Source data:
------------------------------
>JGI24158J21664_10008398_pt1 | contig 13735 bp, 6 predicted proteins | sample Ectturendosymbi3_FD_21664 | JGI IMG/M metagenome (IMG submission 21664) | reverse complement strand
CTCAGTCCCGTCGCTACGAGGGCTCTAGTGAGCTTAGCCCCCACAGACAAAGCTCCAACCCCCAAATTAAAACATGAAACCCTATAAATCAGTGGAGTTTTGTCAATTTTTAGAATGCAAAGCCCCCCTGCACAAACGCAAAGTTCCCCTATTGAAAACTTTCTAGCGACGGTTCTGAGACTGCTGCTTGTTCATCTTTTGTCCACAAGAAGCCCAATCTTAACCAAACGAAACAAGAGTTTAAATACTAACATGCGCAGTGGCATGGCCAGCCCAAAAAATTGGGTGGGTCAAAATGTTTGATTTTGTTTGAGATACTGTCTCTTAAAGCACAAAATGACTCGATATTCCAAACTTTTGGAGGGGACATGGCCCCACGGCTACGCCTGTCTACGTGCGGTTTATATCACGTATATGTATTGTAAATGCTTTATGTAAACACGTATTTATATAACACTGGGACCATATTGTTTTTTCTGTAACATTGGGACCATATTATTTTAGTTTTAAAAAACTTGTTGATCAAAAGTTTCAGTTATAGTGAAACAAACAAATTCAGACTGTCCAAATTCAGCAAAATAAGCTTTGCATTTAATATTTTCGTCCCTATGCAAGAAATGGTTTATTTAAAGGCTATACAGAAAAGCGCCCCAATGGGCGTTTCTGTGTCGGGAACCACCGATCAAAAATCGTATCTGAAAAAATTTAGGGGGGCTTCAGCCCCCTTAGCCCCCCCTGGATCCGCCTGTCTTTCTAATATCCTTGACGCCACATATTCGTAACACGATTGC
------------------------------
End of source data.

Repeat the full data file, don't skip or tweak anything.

>JGI24158J21664_10008398_pt1 | contig 13735 bp, 6 predicted proteins | sample Ectturendosymbi3_FD_21664 | JGI IMG/M metagenome (IMG submission 21664) | reverse complement strand
CTCAGTCCCGTCGCTACGAGGGCTCTAGTGAGCTTAGCCCCCACAGACAAAGCTCCAACCCCCAAATTAAAACATGAAACCCTATAAATCAGTGGAGTTTTGTCAATTTTTAGAATGCAAAGCCCCCCTGCACAAACGCAAAGTTCCCCTATTGAAAACTTTCTAGCGACGGTTCTGAGACTGCTGCTTGTTCATCTTTTGTCCACAAGAAGCCCAATCTTAACCAAACGAAACAAGAGTTTAAATACTAACATGCGCAGTGGCATGGCCAGCCCAAAAAATTGGGTGGGTCAAAATGTTTGATTTTGTTTGAGATACTGTCTCTTAAAGCACAAAATGACTCGATATTCCAAACTTTTGGAGGGGACATGGCCCCACGGCTACGCCTGTCTACGTGCGGTTTATATCACGTATATGTATTGTAAATGCTTTATGTAAACACGTATTTATATAACACTGGGACCATATTGTTTTTTCTGTAACATTGGGACCATATTATTTTAGTTTTAAAAAACTTGTTGATCAAAAGTTTCAGTTATAGTGAAACAAACAAATTCAGACTGTCCAAATTCAGCAAAATAAGCTTTGCATTTAATATTTTCGTCCCTATGCAAGAAATGGTTTATTTAAAGGCTATACAGAAAAGCGCCCCAATGGGCGTTTCTGTGTCGGGAACCACCGATCAAAAATCGTATCTGAAAAAATTTAGGGGGGCTTCAGCCCCCTTAGCCCCCCCTGGATCCGCCTGTCTTTCTAATATCCTTGACGCCACATATTCGTAACACGATTGC